But how many of us are aware of the extent to which faith motivated those farmers to leave their families and homes and risk their lives for a cause that most would have considered hopeless at the time? How many are aware of the extent to which preachers actively participated in our War for Independence — and not just rhetorically from the pulpit, though the great sermons on behalf of the freedom fight provoked many parishioners to action? How many are familiar with the phrase “Black Regiment”?
That phrase encapsulates what Colonial America possessed in its War for Independence that is sadly lacking today.
The Black Regiment is a moniker that was given to the patriot-preachers of Colonial America. They were called the “Black Regiment” owing to the fact that so many of them had a propensity to wear long, black robes in the pulpit.
According to historian/educator Reverend Wayne Sedlak, in his article “The Black Regiment Led the Fight in Our War for Independence”:
It was British sympathizer Peter Oliver, who actually first used the name “Black Regiment.” He complained that such clergymen were invariably at the heart of the revolutionary disturbances. He tied their influence to such colonial leaders as Samuel Adams, James Otis and others of prominence in the cause. He quotes colonial leadership in its quest to gain the voice of the clergy. In one instance, he disparagingly cites a public plea of James Otis who sought the help of the clergy in a particular manner:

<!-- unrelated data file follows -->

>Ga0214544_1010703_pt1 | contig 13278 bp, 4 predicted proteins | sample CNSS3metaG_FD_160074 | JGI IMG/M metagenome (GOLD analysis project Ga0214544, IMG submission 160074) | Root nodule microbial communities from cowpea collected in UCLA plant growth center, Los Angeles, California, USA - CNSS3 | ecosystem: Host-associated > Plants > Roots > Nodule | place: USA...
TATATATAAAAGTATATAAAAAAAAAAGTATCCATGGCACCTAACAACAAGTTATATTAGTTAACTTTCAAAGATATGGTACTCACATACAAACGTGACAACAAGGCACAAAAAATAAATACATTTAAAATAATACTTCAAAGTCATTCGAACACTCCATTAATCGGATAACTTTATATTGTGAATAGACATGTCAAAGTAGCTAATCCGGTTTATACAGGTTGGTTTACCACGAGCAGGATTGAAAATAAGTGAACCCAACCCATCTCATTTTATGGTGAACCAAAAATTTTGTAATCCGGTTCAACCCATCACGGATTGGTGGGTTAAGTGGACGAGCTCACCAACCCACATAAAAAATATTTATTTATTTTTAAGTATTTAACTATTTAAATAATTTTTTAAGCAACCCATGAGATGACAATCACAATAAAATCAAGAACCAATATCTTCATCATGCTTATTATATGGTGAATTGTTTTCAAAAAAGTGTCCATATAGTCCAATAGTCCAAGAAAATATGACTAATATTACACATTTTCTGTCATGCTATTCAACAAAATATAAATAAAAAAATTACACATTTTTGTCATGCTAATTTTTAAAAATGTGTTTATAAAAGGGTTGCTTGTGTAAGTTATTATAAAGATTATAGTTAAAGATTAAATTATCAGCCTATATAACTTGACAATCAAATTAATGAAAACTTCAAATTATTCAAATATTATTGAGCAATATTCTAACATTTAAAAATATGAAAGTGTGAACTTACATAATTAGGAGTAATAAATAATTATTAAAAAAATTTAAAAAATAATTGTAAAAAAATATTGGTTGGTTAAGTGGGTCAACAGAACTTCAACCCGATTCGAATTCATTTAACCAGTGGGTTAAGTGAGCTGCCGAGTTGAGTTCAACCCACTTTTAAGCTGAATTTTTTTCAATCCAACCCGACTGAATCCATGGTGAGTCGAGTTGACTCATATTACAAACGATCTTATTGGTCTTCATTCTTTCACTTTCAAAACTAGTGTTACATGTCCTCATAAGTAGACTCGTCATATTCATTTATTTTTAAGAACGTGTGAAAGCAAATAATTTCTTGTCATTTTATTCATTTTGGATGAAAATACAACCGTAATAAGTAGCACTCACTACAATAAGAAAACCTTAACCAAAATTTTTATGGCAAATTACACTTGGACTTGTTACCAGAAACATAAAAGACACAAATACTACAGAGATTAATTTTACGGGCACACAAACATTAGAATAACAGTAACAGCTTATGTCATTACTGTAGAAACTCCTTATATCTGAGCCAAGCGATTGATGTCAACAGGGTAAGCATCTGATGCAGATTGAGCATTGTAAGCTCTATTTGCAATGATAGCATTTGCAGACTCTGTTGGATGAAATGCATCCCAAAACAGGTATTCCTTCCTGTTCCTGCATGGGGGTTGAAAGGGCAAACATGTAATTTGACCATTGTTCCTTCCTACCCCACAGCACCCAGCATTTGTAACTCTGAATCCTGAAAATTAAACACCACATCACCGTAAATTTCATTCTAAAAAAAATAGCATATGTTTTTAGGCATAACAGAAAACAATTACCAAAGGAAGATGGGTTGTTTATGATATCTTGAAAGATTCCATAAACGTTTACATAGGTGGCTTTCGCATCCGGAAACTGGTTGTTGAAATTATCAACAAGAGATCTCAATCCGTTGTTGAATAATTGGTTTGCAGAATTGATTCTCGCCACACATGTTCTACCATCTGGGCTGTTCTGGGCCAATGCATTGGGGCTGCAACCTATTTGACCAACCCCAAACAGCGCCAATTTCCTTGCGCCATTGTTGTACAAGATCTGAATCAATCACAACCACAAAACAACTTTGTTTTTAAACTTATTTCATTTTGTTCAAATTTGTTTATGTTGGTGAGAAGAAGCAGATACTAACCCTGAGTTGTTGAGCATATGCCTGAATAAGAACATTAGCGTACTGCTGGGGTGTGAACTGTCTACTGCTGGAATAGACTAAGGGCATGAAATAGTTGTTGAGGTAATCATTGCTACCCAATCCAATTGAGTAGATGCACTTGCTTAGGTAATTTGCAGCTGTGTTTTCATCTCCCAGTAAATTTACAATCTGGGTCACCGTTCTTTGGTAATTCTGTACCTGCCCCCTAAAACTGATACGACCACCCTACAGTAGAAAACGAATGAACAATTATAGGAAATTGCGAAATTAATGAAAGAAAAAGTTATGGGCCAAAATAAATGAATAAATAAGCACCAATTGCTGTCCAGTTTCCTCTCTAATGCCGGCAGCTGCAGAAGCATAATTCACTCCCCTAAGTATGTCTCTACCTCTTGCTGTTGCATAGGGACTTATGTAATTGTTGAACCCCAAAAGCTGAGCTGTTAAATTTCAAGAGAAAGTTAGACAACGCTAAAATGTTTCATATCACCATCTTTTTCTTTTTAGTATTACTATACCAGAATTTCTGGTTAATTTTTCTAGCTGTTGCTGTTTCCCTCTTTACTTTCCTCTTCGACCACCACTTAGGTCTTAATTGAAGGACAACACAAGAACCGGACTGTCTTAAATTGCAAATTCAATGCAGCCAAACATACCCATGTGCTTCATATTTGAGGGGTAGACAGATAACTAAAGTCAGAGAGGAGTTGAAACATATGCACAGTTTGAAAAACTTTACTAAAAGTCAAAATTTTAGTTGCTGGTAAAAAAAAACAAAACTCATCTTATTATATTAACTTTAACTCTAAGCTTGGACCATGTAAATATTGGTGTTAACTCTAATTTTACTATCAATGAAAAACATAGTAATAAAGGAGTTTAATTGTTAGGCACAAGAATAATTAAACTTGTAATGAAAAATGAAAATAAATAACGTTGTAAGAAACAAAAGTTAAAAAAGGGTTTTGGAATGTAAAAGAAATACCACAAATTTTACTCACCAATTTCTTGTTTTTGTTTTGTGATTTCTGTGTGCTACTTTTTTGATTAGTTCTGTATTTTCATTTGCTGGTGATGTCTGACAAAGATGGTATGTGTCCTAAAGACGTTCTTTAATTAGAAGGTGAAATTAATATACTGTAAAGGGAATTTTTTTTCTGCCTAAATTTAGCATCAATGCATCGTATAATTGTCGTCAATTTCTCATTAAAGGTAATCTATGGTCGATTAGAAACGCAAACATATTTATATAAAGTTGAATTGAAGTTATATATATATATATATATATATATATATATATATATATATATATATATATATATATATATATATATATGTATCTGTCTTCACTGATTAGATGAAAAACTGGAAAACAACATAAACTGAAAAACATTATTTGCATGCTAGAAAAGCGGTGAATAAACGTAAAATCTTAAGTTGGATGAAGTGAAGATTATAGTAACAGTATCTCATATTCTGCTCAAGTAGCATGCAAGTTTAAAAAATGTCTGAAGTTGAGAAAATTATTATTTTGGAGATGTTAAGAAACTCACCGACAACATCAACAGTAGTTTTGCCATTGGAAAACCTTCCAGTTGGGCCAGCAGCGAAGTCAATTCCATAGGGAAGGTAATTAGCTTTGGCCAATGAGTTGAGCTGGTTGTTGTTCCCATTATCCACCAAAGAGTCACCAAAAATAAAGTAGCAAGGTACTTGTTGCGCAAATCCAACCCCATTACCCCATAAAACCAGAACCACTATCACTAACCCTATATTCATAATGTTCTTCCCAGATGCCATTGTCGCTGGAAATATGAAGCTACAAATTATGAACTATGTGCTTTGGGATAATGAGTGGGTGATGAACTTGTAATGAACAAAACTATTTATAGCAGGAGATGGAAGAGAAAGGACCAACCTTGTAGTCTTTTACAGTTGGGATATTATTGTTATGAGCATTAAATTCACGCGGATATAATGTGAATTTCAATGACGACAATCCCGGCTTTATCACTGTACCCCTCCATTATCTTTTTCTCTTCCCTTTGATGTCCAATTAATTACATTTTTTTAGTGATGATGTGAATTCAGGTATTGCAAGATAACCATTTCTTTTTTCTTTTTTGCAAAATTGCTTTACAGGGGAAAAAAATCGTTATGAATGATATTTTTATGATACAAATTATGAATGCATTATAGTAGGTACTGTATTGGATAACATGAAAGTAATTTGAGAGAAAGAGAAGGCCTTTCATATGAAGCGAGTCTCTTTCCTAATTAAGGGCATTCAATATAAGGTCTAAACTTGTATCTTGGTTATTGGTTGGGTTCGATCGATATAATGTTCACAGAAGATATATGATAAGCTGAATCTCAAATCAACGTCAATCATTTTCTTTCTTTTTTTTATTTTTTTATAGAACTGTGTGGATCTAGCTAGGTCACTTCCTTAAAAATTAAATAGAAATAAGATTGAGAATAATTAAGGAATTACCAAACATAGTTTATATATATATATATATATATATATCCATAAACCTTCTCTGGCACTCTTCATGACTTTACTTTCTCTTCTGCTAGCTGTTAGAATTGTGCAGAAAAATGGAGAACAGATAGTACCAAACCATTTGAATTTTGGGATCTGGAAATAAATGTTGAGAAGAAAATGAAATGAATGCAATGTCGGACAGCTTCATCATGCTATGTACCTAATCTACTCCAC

“Mr. Otis, understanding the Foibles of human Nature advanced one shrewd position which seldom fails to promote popular Commotions, that ‘it was necessary to secure the black Regiment.’ These were his Words and his meaning was to engage ye dissenting Clergy on his Side.... Where better could he fly for aid than to the Horns of the Altar?... This order of Men … like their Predecessors of 1641 … have been unceasingly sounding the Yell of Rebellion in the Ears of an ignorant and deluded People.”
So influential were the patriot-pulpits of Colonial America that it was said by Prime Minister Horace Walpole in the British Parliament, “Cousin America has run off with a Presbyterian parson.” In fact, America’s War for Independence was often referenced in Parliament as “the Presbyterian Revolt.” And during the Revolutionary War, British troops often made colonial churches military targets. Churches were torched, ransacked, and pillaged.
These patriot-preachers were staunchly patriotic, seriously independent, and steadfastly courageous. They were found in almost all of the various Protestant denominations at the time: Baptist, Presbyterian, Congregational, Anglican, Lutheran, German Reformed, etc. Their Sunday sermons — more than Patrick Henry’s oratory, Sam Adams’ and James Warren’s “Committees of Correspondence,” or Thomas Paine’s “Summer Soldiers and Sunshine Patriots” — inspired, educated, and motivated the colonists to resist the tyranny of the British Crown, and fight for their freedom and independence. Without the Black Regiment, there is absolutely no doubt that we would still be a Crown colony, with no Declaration of Independence, no U.S. Constitution, no Bill of Rights, and little liberty.
The exploits of the Black Regiment are legendary. When General George Washington asked Lutheran pastor John Peter Muhlenberg to raise a regiment of volunteers, Muhlenberg gladly agreed. Before marching off to join Washington’s army, he delivered a powerful sermon from Ecclesiastes 3:1-8 that concluded with these words: “The Bible tells us there is a time for all things and there is a time to preach and a time to pray, but the time for me to preach has passed away, and there is a time to fight, and that time has come now. Now is the time to fight! Call for recruits! Sound the drums!”